Calculate how much money you will need on a daily basis. Count all important expenses, but aim to come up with the lowest figure possible. Keep in mind the amount you need for your daily cost. Write it on your hand, clip it to your notes or slot into your wallet. For example, let us assume your daily average expenses is RM25, getting a RM10 burger for lunch means you are spending almost half of your daily survival cost. Maybe you should do without the burger.
7. Sleep on every financial decision
Next time you feel an urge to make an impulse buy, stop to think first. Give yourself 24 to 48 hours waiting period before making the purchase, especially if it is unplanned and something you can live without. If you forget about the item once you walk away, it is a good sign that you do not need it. If you find yourself still thinking about it, ask yourself the following seven questions and weight out if you should buy it:
- Do I really need it?
- Do I already have something like this?
- Where will I put it?
- Does it work with other things I have?
- Will I have to spend more money to get the best use out of it?
- Can I find it for cheaper elsewhere?
- Will I really be any happier after buying this?
8. Leave your cards at home
If you know you are going to be in a situation where you might be tempted to spend, but don’t really need anything, leave your credit or debit cards at home. If you end up with a cart full of junk food when you only needed a bottle of milk, then this trick will really come in handy.
As a general rule, only use your credit cards when making planned purchases or when traveling. Otherwise, leave them at home. It will be a lot less likely to make impulse purchases if these cards are locked up in your cupboard, instead of being in your wallet. Credit and debit cards may be convenient, but they have a tendency to conceal how much money we spend, thus making spending relatively painless, until you get your card statement or check your bank account. The more transparent the payment outflow is, such as cash payment, the greater the aversion to spending, or higher the “pain of paying”.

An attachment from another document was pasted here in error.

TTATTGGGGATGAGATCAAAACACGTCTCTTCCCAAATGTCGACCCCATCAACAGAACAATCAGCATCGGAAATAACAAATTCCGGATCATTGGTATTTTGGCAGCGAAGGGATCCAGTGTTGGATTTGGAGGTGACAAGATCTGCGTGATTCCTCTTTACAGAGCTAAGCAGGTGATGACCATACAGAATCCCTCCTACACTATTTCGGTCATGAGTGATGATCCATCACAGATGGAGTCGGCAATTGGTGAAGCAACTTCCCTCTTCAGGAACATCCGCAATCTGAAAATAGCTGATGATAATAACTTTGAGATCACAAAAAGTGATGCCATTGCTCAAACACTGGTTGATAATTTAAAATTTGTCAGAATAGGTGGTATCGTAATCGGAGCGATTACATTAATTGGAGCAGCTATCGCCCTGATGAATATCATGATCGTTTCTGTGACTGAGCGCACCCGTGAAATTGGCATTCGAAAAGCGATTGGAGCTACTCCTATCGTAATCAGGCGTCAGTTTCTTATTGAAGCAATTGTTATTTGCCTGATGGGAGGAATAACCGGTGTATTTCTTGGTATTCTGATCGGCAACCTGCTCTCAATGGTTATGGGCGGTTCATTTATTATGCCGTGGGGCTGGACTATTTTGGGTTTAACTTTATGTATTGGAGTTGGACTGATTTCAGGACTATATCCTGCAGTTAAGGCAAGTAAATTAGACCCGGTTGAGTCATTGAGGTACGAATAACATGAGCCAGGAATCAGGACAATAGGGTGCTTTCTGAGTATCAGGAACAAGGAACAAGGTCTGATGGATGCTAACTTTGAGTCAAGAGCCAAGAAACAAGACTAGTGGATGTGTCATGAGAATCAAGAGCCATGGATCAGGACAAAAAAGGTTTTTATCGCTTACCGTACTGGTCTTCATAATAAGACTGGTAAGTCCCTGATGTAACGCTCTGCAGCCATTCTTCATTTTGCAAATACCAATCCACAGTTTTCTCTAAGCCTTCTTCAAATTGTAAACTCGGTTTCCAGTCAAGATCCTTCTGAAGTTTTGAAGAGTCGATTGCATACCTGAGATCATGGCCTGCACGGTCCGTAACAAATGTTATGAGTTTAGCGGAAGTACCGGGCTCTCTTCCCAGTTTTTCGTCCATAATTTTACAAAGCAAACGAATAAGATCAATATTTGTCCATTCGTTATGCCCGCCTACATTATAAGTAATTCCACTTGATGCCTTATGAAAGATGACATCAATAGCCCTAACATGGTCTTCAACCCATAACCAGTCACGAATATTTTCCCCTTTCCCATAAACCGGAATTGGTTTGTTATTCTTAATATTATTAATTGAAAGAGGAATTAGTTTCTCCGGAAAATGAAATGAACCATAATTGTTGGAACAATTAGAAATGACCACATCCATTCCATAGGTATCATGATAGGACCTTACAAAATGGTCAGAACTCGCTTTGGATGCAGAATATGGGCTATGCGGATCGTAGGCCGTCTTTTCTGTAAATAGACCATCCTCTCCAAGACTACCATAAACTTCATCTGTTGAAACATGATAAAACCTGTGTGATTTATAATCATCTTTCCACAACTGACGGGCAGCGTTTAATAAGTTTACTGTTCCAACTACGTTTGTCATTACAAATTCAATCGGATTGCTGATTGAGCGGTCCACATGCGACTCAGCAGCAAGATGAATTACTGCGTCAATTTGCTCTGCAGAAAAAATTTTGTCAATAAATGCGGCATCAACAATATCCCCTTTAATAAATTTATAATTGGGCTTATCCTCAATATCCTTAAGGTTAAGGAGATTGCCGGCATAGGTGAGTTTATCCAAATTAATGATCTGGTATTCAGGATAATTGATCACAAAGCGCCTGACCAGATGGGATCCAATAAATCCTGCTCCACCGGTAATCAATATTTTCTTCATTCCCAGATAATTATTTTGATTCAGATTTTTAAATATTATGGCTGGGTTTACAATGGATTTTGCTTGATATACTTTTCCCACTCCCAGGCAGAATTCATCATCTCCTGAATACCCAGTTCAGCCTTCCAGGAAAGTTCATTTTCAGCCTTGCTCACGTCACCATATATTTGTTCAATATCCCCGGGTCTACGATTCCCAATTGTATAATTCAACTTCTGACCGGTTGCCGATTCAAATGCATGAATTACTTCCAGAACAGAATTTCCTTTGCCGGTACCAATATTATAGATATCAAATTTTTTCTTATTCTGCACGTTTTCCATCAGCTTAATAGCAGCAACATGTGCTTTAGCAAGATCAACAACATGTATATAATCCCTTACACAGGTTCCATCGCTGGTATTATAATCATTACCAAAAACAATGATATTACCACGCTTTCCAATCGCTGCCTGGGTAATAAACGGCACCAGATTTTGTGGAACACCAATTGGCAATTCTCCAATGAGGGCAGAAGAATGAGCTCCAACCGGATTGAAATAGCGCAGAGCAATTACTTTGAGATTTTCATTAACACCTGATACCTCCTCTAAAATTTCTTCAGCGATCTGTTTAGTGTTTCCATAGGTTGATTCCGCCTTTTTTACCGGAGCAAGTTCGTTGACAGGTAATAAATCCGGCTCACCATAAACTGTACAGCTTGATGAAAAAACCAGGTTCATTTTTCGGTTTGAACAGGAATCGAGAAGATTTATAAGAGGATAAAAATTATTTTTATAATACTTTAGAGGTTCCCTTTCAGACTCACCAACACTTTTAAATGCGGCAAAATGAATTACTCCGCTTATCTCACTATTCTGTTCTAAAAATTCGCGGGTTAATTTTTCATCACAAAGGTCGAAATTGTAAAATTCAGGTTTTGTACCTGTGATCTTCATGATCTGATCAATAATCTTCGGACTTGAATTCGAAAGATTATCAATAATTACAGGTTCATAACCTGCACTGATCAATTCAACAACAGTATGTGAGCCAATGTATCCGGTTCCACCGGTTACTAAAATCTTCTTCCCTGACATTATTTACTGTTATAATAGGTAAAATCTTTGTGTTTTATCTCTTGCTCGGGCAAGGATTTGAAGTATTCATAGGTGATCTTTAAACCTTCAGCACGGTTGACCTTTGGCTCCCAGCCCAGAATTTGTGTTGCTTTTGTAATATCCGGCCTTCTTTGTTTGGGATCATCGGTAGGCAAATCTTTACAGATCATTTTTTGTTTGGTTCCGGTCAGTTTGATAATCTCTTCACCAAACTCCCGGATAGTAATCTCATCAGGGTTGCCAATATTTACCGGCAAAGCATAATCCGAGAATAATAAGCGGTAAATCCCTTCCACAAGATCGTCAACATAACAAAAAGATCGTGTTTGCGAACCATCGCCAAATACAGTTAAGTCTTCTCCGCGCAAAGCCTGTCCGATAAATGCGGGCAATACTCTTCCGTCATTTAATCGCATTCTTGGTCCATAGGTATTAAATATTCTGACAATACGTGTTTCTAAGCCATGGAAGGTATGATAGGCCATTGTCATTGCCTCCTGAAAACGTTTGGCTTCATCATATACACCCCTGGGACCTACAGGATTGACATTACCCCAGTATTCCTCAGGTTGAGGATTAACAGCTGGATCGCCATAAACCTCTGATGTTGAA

9. Carry larger value notes
We tend to spend larger value notes like RM50 or RM100 less freely than smaller value ones like RM1, RM5 and RM10, because we derive a sense of pleasure from having them in our wallets. It will help control spending by carrying larger value notes in your wallet.
You are more likely to think twice about getting a coffee from that fancy cafe if you know that you will have to use your RM100 note to satisfy that urge. Taking a few seconds to pause and ponder can help you resist the temptation to spend impulsively.
10. Create a savings account, and put your money into it
Deposit or direct transfer all your income into one savings account. We tend to feel a greater sense of loss when we are forced to transfer money from a savings account to cover our expenses, especially when our savings grow. The psychological boost that we experience by saving money can be just as habit forming as the excitement we get by indulging ourselves with an unplanned purchase. However, unlike impulse buying, saving money never ends in regret.
11. Shop alone
Peer pressure can contribute to you buying products that you just do not need. When your friend buys something nice, you may be tempted to buy the same or similar item. If it is not something you really need, the money could have been channelled to something else more useful.
If money is power, then saving money is empowering. It gives you the financial security and freedom to make choices. These tricks are all meant to help you revalue your money and be on your way to be spending less than you usually do. You are not going to hang onto what you do not value highly – it is the same in relationships as it is in personal finance.